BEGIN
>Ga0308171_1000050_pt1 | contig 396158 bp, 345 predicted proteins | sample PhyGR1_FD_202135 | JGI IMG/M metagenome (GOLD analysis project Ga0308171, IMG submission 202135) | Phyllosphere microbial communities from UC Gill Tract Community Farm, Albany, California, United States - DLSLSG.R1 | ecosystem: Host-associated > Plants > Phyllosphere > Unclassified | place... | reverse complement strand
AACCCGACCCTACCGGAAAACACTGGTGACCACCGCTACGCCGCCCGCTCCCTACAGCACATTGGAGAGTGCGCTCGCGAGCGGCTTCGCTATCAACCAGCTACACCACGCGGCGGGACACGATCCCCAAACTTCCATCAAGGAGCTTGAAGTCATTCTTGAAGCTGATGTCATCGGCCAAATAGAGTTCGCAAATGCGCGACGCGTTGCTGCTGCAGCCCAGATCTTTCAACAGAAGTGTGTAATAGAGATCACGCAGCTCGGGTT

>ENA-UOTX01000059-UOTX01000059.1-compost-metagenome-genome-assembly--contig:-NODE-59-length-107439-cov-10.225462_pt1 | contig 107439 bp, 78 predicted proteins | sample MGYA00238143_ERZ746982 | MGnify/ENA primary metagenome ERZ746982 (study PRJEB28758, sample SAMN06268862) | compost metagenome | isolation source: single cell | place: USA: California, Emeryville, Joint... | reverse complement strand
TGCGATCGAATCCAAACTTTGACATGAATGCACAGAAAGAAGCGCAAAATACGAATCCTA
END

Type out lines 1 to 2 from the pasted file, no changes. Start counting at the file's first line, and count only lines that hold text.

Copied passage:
>Ga0308171_1000050_pt1 | contig 396158 bp, 345 predicted proteins | sample PhyGR1_FD_202135 | JGI IMG/M metagenome (GOLD analysis project Ga0308171, IMG submission 202135) | Phyllosphere microbial communities from UC Gill Tract Community Farm, Albany, California, United States - DLSLSG.R1 | ecosystem: Host-associated > Plants > Phyllosphere > Unclassified | place... | reverse complement strand
AACCCGACCCTACCGGAAAACACTGGTGACCACCGCTACGCCGCCCGCTCCCTACAGCACATTGGAGAGTGCGCTCGCGAGCGGCTTCGCTATCAACCAGCTACACCACGCGGCGGGACACGATCCCCAAACTTCCATCAAGGAGCTTGAAGTCATTCTTGAAGCTGATGTCATCGGCCAAATAGAGTTCGCAAATGCGCGACGCGTTGCTGCTGCAGCCCAGATCTTTCAACAGAAGTGTGTAATAGAGATCACGCAGCTCGGGTT